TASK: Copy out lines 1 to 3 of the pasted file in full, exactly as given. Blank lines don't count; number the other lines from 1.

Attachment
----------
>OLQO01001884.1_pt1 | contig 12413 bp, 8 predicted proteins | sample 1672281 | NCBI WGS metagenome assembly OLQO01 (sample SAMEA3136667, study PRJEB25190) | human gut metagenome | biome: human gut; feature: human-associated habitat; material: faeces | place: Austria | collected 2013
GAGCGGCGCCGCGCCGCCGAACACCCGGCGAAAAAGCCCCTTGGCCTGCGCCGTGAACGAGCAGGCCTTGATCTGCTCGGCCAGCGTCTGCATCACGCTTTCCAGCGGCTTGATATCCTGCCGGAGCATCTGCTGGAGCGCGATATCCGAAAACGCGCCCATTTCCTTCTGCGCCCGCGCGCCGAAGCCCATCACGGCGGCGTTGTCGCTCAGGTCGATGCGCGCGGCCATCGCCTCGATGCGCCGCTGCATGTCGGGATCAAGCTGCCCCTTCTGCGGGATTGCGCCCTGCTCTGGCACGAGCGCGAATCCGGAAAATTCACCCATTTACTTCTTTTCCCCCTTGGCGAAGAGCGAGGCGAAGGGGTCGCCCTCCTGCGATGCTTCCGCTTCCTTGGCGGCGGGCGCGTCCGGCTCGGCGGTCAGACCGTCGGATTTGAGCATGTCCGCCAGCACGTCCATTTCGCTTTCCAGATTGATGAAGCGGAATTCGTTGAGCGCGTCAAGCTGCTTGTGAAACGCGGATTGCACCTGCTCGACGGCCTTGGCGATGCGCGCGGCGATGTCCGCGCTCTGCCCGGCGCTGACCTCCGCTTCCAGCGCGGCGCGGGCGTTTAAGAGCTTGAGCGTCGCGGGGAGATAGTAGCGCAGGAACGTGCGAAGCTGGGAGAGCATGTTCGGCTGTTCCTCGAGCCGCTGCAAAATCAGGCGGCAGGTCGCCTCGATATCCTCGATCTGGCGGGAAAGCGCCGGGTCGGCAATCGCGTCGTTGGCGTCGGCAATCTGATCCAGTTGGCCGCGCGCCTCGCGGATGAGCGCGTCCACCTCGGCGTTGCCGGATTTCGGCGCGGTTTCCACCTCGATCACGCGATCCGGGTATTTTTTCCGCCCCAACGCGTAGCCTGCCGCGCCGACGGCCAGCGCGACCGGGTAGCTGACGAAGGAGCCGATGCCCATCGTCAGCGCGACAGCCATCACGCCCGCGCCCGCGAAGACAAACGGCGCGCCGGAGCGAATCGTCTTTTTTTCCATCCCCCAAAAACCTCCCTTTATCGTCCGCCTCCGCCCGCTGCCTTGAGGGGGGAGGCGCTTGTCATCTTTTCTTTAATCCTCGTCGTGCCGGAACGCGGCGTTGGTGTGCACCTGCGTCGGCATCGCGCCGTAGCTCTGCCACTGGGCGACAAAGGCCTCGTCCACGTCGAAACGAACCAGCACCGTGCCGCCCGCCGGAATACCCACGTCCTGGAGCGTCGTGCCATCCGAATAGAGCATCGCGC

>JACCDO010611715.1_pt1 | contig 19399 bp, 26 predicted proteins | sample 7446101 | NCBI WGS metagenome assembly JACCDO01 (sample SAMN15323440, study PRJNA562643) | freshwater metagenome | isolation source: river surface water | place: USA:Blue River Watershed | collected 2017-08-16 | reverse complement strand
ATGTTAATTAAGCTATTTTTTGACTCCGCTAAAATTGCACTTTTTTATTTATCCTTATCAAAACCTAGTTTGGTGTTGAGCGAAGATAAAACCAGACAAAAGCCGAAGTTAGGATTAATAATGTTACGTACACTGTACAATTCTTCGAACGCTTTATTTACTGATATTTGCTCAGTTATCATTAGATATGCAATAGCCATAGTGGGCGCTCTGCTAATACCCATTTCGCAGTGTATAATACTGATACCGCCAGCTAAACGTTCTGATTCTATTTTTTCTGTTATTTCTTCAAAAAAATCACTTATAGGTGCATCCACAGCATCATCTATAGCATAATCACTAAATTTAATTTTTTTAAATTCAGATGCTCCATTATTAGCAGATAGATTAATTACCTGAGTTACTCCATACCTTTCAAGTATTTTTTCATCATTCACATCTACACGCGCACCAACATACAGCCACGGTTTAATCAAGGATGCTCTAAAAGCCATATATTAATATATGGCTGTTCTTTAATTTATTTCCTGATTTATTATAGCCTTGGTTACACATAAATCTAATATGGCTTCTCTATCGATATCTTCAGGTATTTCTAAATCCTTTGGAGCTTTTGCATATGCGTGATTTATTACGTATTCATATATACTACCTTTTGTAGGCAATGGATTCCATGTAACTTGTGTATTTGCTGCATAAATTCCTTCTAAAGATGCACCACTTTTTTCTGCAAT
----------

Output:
>OLQO01001884.1_pt1 | contig 12413 bp, 8 predicted proteins | sample 1672281 | NCBI WGS metagenome assembly OLQO01 (sample SAMEA3136667, study PRJEB25190) | human gut metagenome | biome: human gut; feature: human-associated habitat; material: faeces | place: Austria | collected 2013
GAGCGGCGCCGCGCCGCCGAACACCCGGCGAAAAAGCCCCTTGGCCTGCGCCGTGAACGAGCAGGCCTTGATCTGCTCGGCCAGCGTCTGCATCACGCTTTCCAGCGGCTTGATATCCTGCCGGAGCATCTGCTGGAGCGCGATATCCGAAAACGCGCCCATTTCCTTCTGCGCCCGCGCGCCGAAGCCCATCACGGCGGCGTTGTCGCTCAGGTCGATGCGCGCGGCCATCGCCTCGATGCGCCGCTGCATGTCGGGATCAAGCTGCCCCTTCTGCGGGATTGCGCCCTGCTCTGGCACGAGCGCGAATCCGGAAAATTCACCCATTTACTTCTTTTCCCCCTTGGCGAAGAGCGAGGCGAAGGGGTCGCCCTCCTGCGATGCTTCCGCTTCCTTGGCGGCGGGCGCGTCCGGCTCGGCGGTCAGACCGTCGGATTTGAGCATGTCCGCCAGCACGTCCATTTCGCTTTCCAGATTGATGAAGCGGAATTCGTTGAGCGCGTCAAGCTGCTTGTGAAACGCGGATTGCACCTGCTCGACGGCCTTGGCGATGCGCGCGGCGATGTCCGCGCTCTGCCCGGCGCTGACCTCCGCTTCCAGCGCGGCGCGGGCGTTTAAGAGCTTGAGCGTCGCGGGGAGATAGTAGCGCAGGAACGTGCGAAGCTGGGAGAGCATGTTCGGCTGTTCCTCGAGCCGCTGCAAAATCAGGCGGCAGGTCGCCTCGATATCCTCGATCTGGCGGGAAAGCGCCGGGTCGGCAATCGCGTCGTTGGCGTCGGCAATCTGATCCAGTTGGCCGCGCGCCTCGCGGATGAGCGCGTCCACCTCGGCGTTGCCGGATTTCGGCGCGGTTTCCACCTCGATCACGCGATCCGGGTATTTTTTCCGCCCCAACGCGTAGCCTGCCGCGCCGACGGCCAGCGCGACCGGGTAGCTGACGAAGGAGCCGATGCCCATCGTCAGCGCGACAGCCATCACGCCCGCGCCCGCGAAGACAAACGGCGCGCCGGAGCGAATCGTCTTTTTTTCCATCCCCCAAAAACCTCCCTTTATCGTCCGCCTCCGCCCGCTGCCTTGAGGGGGGAGGCGCTTGTCATCTTTTCTTTAATCCTCGTCGTGCCGGAACGCGGCGTTGGTGTGCACCTGCGTCGGCATCGCGCCGTAGCTCTGCCACTGGGCGACAAAGGCCTCGTCCACGTCGAAACGAACCAGCACCGTGCCGCCCGCCGGAATACCCACGTCCTGGAGCGTCGTGCCATCCGAATAGAGCATCGCGC

>JACCDO010611715.1_pt1 | contig 19399 bp, 26 predicted proteins | sample 7446101 | NCBI WGS metagenome assembly JACCDO01 (sample SAMN15323440, study PRJNA562643) | freshwater metagenome | isolation source: river surface water | place: USA:Blue River Watershed | collected 2017-08-16 | reverse complement strand